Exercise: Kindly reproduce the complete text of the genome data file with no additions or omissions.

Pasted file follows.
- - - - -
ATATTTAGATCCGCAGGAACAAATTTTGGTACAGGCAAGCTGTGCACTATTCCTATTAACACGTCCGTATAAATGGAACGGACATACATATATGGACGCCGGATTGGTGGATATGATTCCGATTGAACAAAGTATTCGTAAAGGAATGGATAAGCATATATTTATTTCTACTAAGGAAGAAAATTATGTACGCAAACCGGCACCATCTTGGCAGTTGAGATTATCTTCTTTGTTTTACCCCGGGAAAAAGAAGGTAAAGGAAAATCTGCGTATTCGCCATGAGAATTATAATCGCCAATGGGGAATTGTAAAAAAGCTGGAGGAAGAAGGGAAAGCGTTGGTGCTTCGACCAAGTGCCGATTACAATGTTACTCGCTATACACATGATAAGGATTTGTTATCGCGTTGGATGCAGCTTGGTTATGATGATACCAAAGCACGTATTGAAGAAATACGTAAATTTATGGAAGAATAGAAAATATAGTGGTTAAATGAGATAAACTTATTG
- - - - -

ATATTTAGATCCGCAGGAACAAATTTTGGTACAGGCAAGCTGTGCACTATTCCTATTAACACGTCCGTATAAATGGAACGGACATACATATATGGACGCCGGATTGGTGGATATGATTCCGATTGAACAAAGTATTCGTAAAGGAATGGATAAGCATATATTTATTTCTACTAAGGAAGAAAATTATGTACGCAAACCGGCACCATCTTGGCAGTTGAGATTATCTTCTTTGTTTTACCCCGGGAAAAAGAAGGTAAAGGAAAATCTGCGTATTCGCCATGAGAATTATAATCGCCAATGGGGAATTGTAAAAAAGCTGGAGGAAGAAGGGAAAGCGTTGGTGCTTCGACCAAGTGCCGATTACAATGTTACTCGCTATACACATGATAAGGATTTGTTATCGCGTTGGATGCAGCTTGGTTATGATGATACCAAAGCACGTATTGAAGAAATACGTAAATTTATGGAAGAATAGAAAATATAGTGGTTAAATGAGATAAACTTATTG